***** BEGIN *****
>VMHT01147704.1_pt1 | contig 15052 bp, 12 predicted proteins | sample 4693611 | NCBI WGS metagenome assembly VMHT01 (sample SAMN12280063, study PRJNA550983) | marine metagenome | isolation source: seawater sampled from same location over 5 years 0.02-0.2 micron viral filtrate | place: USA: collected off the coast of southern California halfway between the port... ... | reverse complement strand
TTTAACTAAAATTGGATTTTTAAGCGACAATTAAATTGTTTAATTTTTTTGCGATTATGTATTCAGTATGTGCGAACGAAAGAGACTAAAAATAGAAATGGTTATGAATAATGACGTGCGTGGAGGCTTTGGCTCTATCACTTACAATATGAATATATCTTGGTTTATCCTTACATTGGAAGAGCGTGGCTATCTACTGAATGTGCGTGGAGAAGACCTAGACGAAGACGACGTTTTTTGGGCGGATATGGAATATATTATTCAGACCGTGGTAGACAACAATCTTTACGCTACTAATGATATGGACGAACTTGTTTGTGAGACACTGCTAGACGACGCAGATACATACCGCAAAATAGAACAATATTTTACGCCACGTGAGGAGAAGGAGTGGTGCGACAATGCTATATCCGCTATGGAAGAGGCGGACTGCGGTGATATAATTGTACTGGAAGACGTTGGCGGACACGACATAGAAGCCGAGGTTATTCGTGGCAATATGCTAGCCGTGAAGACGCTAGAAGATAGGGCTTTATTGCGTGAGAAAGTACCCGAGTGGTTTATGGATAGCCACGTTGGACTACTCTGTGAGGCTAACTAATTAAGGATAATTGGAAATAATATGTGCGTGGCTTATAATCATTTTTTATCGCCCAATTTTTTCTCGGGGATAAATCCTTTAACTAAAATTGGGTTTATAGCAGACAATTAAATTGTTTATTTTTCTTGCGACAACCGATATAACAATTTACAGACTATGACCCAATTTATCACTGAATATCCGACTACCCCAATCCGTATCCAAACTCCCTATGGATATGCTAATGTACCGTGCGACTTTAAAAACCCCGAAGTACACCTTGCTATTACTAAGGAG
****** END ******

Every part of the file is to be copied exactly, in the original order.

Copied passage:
>VMHT01147704.1_pt1 | contig 15052 bp, 12 predicted proteins | sample 4693611 | NCBI WGS metagenome assembly VMHT01 (sample SAMN12280063, study PRJNA550983) | marine metagenome | isolation source: seawater sampled from same location over 5 years 0.02-0.2 micron viral filtrate | place: USA: collected off the coast of southern California halfway between the port... ... | reverse complement strand
TTTAACTAAAATTGGATTTTTAAGCGACAATTAAATTGTTTAATTTTTTTGCGATTATGTATTCAGTATGTGCGAACGAAAGAGACTAAAAATAGAAATGGTTATGAATAATGACGTGCGTGGAGGCTTTGGCTCTATCACTTACAATATGAATATATCTTGGTTTATCCTTACATTGGAAGAGCGTGGCTATCTACTGAATGTGCGTGGAGAAGACCTAGACGAAGACGACGTTTTTTGGGCGGATATGGAATATATTATTCAGACCGTGGTAGACAACAATCTTTACGCTACTAATGATATGGACGAACTTGTTTGTGAGACACTGCTAGACGACGCAGATACATACCGCAAAATAGAACAATATTTTACGCCACGTGAGGAGAAGGAGTGGTGCGACAATGCTATATCCGCTATGGAAGAGGCGGACTGCGGTGATATAATTGTACTGGAAGACGTTGGCGGACACGACATAGAAGCCGAGGTTATTCGTGGCAATATGCTAGCCGTGAAGACGCTAGAAGATAGGGCTTTATTGCGTGAGAAAGTACCCGAGTGGTTTATGGATAGCCACGTTGGACTACTCTGTGAGGCTAACTAATTAAGGATAATTGGAAATAATATGTGCGTGGCTTATAATCATTTTTTATCGCCCAATTTTTTCTCGGGGATAAATCCTTTAACTAAAATTGGGTTTATAGCAGACAATTAAATTGTTTATTTTTCTTGCGACAACCGATATAACAATTTACAGACTATGACCCAATTTATCACTGAATATCCGACTACCCCAATCCGTATCCAAACTCCCTATGGATATGCTAATGTACCGTGCGACTTTAAAAACCCCGAAGTACACCTTGCTATTACTAAGGAG